Europe sneers at their technology.
US’s DTV transition passed them by.
BBC’s intelligentsia never noticed them.
No consumer electronics industry to match Asia;
neighbors don’t speak their language.

So how did Brazil become a world leader in digital TV?

And why the tip of the hat to Brazil DTV middleware leader TQTVD, to whom I am currently consulting?

Last week, the international press group Reuters broke the story that “Argentina adopts  Japanese digital TV standard“, but the Buenos Aires Herald got the local angle right: “Argentina adopts Brazil’s digital TV standard” — illustrated no less with a photo captioned “Luiz Inácio Lula da Silva and Cristina Fernández de Kirchner kiss following the signing formality on adoption of a new TV standard”.

Agentina adopts Brazil ISDB

The ceremony also closed a decade’s long good-bye to the US ATSC Forum’s efforts to promote the erstwhile US digital TV standard in Argentina, South America’s 2nd largest economy, as a lynchpin to an international adoption campaign, (note to US FCCsell free TV to US first, straighten out the DTV patent mess, and connect the dot from TV to broadband).

“Que País é Esse?” (What is this country after all?) is the sui generis puzzle that BRIC watchers grapple with when this techno-politico-economic chameleon of contradictions fails to fit facile notions more easily papered from afar onto the other BRICers Russia, India, and China.  Aligned yet non-aligned, democratic with a unique heritage of monarchy, an independent cultural stew yet not a melting pot.  Moderate leadership begets confusing headlines.

dso2-threetransitionsAmong BRIC DTV strategies, Brazil so far has dodged the DTV interoperability mess sold to India by foreign technology providers with a penny-wise-pound-foolish agenda, more carefully charted its own technological contributions onto the world stage than China’s AVS group, and partnered more effectively with Japan than Russia did with France forty years ago in validating France’s SECAM TV standards gambit.

Indeed, on some fronts Brazil is tracking to the UK, the world DTV thought leader and itself a crucible of DTV contradictions.  Brazil’s interactive middleware, Ginga, is a step in the right direction ahead of UK’s MHEG standard, and BBC’s culture-for-everyman could learn a thing or two from TV Globo and other Brazilian broadcasters (long waits worth it to download English language teasers here to feel the universal appeal of “India: A Love Story” or “Seven Sins”).indiaalovestory

The national digital TV industry group, SBTVD Forum, has a similar profile to the UK’s Digital Terrestial Group.  Even bringing parallel howls of protest from pay TV operators waking up to the prospect that free-to-view TV may not die in the digital TV transition after all.

What’s next?  No need to add to broadcasting’s global mantra — coming soon to a broadband TV near you — stay tuned!


I have filed comments in the UK Project Canvas public consultation.  To catch up on the UK context with global implications, watch James Murdock’s mesmerizing anti-BBC screed, and say…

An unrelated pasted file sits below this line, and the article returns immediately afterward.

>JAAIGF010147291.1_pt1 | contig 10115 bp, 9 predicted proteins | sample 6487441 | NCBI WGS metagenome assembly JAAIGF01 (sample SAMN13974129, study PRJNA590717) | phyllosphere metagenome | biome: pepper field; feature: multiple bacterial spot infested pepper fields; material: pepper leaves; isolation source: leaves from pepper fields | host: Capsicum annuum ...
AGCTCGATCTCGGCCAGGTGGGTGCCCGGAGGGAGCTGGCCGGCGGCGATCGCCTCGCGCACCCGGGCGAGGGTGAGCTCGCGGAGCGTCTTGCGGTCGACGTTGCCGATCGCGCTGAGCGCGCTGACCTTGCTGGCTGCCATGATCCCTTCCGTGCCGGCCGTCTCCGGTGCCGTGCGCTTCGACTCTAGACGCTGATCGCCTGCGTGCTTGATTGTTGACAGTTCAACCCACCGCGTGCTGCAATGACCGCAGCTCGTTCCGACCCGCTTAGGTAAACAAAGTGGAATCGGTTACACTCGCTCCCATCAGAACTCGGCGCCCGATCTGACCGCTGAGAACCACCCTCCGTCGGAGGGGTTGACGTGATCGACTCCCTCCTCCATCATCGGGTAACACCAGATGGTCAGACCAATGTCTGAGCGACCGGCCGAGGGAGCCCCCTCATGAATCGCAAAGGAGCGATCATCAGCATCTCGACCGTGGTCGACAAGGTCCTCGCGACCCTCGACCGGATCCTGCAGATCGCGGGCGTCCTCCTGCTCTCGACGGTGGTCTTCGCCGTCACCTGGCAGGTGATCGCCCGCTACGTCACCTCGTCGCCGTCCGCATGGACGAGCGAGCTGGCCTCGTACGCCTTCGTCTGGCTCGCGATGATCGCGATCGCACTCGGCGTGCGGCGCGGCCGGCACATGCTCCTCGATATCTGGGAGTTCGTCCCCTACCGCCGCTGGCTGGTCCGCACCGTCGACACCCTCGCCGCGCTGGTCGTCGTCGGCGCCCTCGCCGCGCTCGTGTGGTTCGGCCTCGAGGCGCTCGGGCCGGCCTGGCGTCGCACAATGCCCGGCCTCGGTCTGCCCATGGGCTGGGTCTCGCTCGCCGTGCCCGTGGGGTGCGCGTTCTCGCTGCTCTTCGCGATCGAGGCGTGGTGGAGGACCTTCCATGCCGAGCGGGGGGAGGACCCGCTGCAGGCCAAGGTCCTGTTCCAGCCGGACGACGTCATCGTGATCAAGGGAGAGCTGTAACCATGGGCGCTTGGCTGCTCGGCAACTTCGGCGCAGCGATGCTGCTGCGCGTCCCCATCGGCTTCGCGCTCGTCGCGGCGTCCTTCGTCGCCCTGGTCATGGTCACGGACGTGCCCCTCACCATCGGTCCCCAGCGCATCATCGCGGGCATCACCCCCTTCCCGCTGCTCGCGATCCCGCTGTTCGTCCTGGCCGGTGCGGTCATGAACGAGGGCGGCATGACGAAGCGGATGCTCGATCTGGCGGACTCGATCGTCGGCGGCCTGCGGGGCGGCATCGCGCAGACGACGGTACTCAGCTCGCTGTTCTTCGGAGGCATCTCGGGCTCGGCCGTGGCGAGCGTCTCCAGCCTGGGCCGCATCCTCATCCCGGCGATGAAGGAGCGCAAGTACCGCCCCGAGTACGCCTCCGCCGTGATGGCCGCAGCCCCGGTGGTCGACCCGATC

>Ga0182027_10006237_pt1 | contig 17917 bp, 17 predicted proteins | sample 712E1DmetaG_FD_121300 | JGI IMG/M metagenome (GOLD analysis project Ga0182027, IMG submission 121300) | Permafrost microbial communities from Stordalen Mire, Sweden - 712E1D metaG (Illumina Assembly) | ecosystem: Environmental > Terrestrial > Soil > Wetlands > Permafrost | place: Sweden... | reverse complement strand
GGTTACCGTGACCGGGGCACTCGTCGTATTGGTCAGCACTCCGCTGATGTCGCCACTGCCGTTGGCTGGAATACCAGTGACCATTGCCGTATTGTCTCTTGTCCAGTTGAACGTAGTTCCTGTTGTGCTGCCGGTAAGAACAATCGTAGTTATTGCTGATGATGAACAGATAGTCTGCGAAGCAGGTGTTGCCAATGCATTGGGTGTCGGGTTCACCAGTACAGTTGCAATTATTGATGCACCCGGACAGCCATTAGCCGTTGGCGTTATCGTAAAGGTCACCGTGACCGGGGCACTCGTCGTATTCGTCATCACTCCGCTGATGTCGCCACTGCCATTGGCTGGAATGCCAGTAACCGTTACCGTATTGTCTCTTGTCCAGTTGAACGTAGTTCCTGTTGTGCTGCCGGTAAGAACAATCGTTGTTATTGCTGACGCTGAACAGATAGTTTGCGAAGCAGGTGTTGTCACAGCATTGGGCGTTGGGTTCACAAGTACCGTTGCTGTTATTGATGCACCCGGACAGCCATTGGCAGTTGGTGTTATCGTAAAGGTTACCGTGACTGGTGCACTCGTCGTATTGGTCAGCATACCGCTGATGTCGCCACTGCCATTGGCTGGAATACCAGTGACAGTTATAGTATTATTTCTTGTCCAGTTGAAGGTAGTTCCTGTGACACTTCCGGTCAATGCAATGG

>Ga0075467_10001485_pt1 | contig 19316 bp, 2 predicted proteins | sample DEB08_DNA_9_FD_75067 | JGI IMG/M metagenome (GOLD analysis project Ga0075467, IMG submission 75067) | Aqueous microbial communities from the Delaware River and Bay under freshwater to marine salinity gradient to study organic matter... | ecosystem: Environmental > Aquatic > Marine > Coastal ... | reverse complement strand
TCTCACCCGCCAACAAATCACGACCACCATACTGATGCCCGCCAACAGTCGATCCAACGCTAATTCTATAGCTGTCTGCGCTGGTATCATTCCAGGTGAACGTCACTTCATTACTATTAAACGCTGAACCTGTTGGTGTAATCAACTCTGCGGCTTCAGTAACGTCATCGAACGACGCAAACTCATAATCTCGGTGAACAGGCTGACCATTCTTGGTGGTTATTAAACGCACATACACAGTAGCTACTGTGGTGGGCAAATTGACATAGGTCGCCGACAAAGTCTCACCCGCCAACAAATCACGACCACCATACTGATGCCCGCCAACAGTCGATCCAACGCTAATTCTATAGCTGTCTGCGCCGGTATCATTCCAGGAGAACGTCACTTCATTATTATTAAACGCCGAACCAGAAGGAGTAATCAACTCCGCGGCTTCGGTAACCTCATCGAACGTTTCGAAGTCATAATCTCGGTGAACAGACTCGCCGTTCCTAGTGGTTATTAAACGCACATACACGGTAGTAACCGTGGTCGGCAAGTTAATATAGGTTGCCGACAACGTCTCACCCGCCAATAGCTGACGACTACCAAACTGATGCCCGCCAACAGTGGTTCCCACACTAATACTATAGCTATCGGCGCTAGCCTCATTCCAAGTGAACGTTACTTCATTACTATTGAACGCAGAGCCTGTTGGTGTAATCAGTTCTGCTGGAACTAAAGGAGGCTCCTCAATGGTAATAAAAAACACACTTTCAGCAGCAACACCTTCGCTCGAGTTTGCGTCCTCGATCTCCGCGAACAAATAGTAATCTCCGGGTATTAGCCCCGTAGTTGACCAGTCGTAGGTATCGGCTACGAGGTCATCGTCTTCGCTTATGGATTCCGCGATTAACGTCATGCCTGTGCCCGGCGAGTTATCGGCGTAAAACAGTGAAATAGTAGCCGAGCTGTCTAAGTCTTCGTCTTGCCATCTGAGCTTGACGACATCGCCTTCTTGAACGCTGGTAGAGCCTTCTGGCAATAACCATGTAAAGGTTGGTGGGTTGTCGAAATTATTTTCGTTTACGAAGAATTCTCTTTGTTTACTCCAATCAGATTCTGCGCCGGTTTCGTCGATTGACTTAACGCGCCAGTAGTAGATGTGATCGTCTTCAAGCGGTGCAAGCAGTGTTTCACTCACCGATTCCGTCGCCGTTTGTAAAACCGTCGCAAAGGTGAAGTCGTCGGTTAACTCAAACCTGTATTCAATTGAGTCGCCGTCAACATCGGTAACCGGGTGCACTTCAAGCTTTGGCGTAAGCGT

“This is the BBC.”

Perhaps no other single phrase has broadcast more meaning to more people in the great call to communicate that has gripped our species and planet in the last two centuries and fed waves of techno-political-industrial revolutions from telegraphs to telephones, radio to TV.

And now, working title “Project Canvas”, the BBC’s proposal for a broadcaster-led, free-to-view IPTV service.  This is not  Telco TV, that cable-imitating subscription TV.

Project Canvas is the Internet TV every consumer wants (just hook the Net to my TV and let me watch for free) and (nearly) every incumbent dreads.

But the BBC-led Freeview is coming off a back-from-the-dead UK success, putting Free-To-View broadcasting back on the business-model map.  If anyone has earned the right to think different about IPTV, it is the BBC.

So little wonder trust is the watchword of the moment.

  • Absence of Trust“, Jame Murdock is shouting.
  • Potential of Trust“, UK trust-busting regulators are whispering after killing the precurser Project Kangaro.
  • And “BBC Trust“, the BBC’s watchdog-cum-champion who is running the Project Canvas public consultation.

In the 1981 MacTaggart Lecture, long before the World Wide Web as we know it today, and 28 years before James Murdock reprised his father’s 1989 role on the Edinburgh International Television Festival stage, Peter Jay painted the high-stakes vision of today’s Project Canvas:

“Quite simply we are within less than two decades technologically of a world in which there will be no technically based grounds for government interference in electronic publishing. To put it technically, ‘spectrum scarcity’ is going to disappear. In simple terms this means that there will be as many channels as there are viewers. At that moment all the acrimonious and difficult debate about how many channels there should be, who should control them, have access to them and what should be shown on them can disappear. But it will only disappear if we all work, indeed fight, extremely hard.”

So why shouldn’t Project Canvas also be built on royalty-free standards, advancing rather than opposing the thrust of the Open Internet and World Wide Web that has enabled the Project Canvas opportunity in the first place?

Is the BBC slipping unthinkingly into a common parlance of the day – seduced by the cynical allure of a semi-open “standards-based open environment” — open enough to help me, closed enough to hurt my competitors, with vendor complicity bought by the potential competitive advantage of conveniently under-disclosed patent royalties or other control points?

This is an under-addressed question that the BBC Executive, BBC Trust and proposed joint venture have skirted so far in this consultation, and should be fully addressed before proceeding. A Free-To-View TV Internet is both a TV and a network stewardship.


A. The Core Principle of “Standards-Based Open Environment” is Ill-Defined and Problematic
B. The Needs of and Responsibilities to the Future of the Open Internet Are Not Sufficiently Considered
A. Proposed Framework Compounds Core Problems
B. Preferred Partner DTG Does Not Adequately Address IPR Process
A. Facilitation
B. Ex Ante
C. Preference for Royalty-Free